Another three seats are doubtful – Murray, Bunbury and Roe (those are Antony Green’s computer’s calls) – but they are all leaning to the Liberals as I had expected.

Getting
individual seats right is largely a matter of luck. More interesting is
the big picture. The Labor government has been comfortably returned.
The issue was never really in doubt last night, although Stephen
“Rooster” Smith had a few moments looking worried at big early swings
in Albany and Bunbury (both subsequently pulled back). The Gallop
government, which had an effective majority of 9 prior to the election,
will have a majority of between 7 and 11 in the new parliament.

The
two-party-preferred swing looks like being towards the opposition, but
it will be very small. Labor may also have unexpectedly retained (in
conjunction with the Greens) a majority in the Legislative Council, but
it is too early to tell – more on that in a couple of days time.

The
location of Labor’s win is equally clear: the northern mortgage-belt
suburbs of Perth, where it comfortably retained its three marginals and
also took Kingsley from the Liberals. Its results in the country were
less spectacular, with big adverse swings in seats like Kalgoorlie,
Kimberley and (to a lesser extent) North West Coastal, but it has still
mostly held its ground.

With the collapse of One Nation the
Greens moved easily into third place overall (just over 7%), but it is
still a somewhat disappointing result for them; they will almost
certainly lose three of their five upper house seats. The Nationals
were fourth with 3.6%, but will also be disappointed: they look like
holding five Assembly seats, but two of them only on Labor preferences
and another two because the Liberals chose not to run against them.

Fifth
place went to the Christian Democrats, some distance ahead of newcomer
Family First. Between them, the parties of the far right (Christian
Dems, Family First, One Nation, New Country and the LaRouchites)
collected about 6.8%, well down from 2001.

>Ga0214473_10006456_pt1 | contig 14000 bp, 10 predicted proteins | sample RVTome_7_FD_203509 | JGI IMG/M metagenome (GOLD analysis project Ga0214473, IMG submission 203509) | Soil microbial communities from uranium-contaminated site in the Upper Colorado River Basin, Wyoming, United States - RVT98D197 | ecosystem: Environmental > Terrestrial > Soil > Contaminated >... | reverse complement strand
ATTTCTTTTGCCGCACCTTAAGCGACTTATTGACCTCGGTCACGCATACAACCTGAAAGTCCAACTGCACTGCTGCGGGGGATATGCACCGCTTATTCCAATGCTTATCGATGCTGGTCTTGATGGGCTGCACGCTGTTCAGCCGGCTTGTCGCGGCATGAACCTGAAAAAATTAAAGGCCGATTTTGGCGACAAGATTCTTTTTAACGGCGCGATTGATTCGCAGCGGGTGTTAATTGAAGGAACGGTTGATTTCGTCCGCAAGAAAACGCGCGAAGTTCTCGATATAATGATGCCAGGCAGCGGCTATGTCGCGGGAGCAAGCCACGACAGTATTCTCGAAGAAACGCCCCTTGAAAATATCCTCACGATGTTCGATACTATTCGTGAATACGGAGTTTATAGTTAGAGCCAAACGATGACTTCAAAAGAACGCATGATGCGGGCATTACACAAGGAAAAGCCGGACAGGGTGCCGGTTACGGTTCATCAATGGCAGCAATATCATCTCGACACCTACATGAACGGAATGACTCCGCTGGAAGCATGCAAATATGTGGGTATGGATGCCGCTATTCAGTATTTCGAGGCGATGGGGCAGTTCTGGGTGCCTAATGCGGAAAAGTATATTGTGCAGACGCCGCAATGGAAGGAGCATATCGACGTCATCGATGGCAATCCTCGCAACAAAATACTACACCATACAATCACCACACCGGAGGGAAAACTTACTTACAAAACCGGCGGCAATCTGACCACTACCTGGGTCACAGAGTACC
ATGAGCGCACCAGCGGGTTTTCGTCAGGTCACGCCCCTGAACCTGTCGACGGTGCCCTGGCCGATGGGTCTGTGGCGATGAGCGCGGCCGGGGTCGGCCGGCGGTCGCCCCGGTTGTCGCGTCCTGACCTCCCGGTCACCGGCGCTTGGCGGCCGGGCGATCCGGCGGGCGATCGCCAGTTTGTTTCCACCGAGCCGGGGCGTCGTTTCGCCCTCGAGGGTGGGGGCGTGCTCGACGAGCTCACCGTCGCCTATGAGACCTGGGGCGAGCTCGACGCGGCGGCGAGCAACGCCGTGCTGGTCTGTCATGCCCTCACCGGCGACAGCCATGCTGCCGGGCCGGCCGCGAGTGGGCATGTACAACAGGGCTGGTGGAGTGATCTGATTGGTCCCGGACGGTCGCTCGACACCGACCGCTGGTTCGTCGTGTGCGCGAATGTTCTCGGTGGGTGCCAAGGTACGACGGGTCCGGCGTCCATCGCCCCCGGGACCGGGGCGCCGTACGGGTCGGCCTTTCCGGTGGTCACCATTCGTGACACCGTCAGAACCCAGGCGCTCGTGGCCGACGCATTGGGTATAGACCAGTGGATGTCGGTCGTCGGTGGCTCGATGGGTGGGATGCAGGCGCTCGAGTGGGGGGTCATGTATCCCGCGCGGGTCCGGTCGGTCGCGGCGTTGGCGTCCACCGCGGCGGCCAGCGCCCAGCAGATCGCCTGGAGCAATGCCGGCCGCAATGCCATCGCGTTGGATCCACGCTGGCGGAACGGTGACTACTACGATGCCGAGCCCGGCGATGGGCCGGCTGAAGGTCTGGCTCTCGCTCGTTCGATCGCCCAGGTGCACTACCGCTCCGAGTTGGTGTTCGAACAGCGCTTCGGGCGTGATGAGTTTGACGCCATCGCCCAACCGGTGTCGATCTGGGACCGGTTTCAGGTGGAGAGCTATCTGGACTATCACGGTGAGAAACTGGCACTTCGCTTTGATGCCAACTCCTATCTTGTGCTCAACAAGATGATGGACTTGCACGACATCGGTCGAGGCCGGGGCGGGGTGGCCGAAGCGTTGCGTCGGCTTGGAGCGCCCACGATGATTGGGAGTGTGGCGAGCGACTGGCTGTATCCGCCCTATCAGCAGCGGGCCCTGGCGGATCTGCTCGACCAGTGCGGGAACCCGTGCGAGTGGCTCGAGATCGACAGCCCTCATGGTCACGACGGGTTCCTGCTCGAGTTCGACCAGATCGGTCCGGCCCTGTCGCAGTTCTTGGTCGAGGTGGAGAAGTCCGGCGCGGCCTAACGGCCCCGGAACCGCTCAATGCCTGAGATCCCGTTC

As all commentators
emphasised last night, it was an election fought very much on state,
not federal, issues. Nonetheless, a victory in his home state will be a
big psychological boost for Kim Beazley. This was the Liberal Party’s
big opportunity to put itself on the road back to relevance at state
level. It blew it, and it may be a long time before it gets another
chance.

RIP Colin Barnett

By Crikey psephologist Charles Richardson


This
election, oddly, was mostly about the opposition leader, Colin Barnett.
In the volume of paper wrapping polling booths yesterday his was the
most prominent name on both Liberal and Labor posters.

If the election was a referendum on Barnett, then there is no question
about the result: he lost. But before leaping to write him off, it is
worth pausing to note his achievement.

Crikey has observed before that Western Australia is fifth state to
vote in the electoral cycle, and that the previous four, having
narrowly elected Labor governments in the period 1995-99, all went on
to give them landslide victories after one term. Geoff Gallop – or
Colin Barnett – has broken that pattern.

Of the four opposition leaders who went down to defeat before him, only
one, Rob Borbidge in Queensland (the only one who was himself a former
premier), did the honourable thing by immediately resigning the
leadership.

Kerry Chikarovski in New South Wales and Robert Doyle in Victoria both
stayed on, thus dooming their parties for the next term. Chikarovski
was duly nobbled by her party shortly before the subsequent election
(too late for it to make a difference), and Robert Doyle may yet suffer
the same fate. Bob Cheek in Tasmania was spared the need to make a
decision by losing his own seat.

Colin Barnett has done easily the best of the lot. Instead of a massive
swing to the government, there has been no swing at all, and he looks
like slightly increasing his tally of seats. Yet, in contrast to
Chikarovski and Doyle, his leadership is being written off. Such is the
unfairness of public life.

Barnett has now decided to quit, realising that the very personal
nature of this campaign made it impossible that he would survive for
long. Numbers are already being counted for the succession.

After Barnett had conceded defeat last night, Stephen Smith, on
ABC TV, took the opportunity to pay a very warm tribute to him for his
time as resources minister in the Court government, saying that he had
served his state well. For a day that had started with the nightmare of
being editorialised against by The West Australian, it was good to see someone finally have something nice to say about Colin Barnett.